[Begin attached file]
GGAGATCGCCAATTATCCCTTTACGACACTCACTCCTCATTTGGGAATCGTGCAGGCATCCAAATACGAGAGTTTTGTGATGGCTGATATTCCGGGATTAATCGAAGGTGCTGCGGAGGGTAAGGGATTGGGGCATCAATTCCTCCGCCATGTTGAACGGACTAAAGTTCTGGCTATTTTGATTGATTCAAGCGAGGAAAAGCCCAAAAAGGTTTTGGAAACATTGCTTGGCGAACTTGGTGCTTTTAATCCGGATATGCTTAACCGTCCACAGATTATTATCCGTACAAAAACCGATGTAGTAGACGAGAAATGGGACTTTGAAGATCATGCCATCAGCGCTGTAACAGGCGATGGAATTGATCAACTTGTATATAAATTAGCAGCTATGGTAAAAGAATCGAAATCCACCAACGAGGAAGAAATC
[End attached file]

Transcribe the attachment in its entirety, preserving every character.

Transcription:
GGAGATCGCCAATTATCCCTTTACGACACTCACTCCTCATTTGGGAATCGTGCAGGCATCCAAATACGAGAGTTTTGTGATGGCTGATATTCCGGGATTAATCGAAGGTGCTGCGGAGGGTAAGGGATTGGGGCATCAATTCCTCCGCCATGTTGAACGGACTAAAGTTCTGGCTATTTTGATTGATTCAAGCGAGGAAAAGCCCAAAAAGGTTTTGGAAACATTGCTTGGCGAACTTGGTGCTTTTAATCCGGATATGCTTAACCGTCCACAGATTATTATCCGTACAAAAACCGATGTAGTAGACGAGAAATGGGACTTTGAAGATCATGCCATCAGCGCTGTAACAGGCGATGGAATTGATCAACTTGTATATAAATTAGCAGCTATGGTAAAAGAATCGAAATCCACCAACGAGGAAGAAATC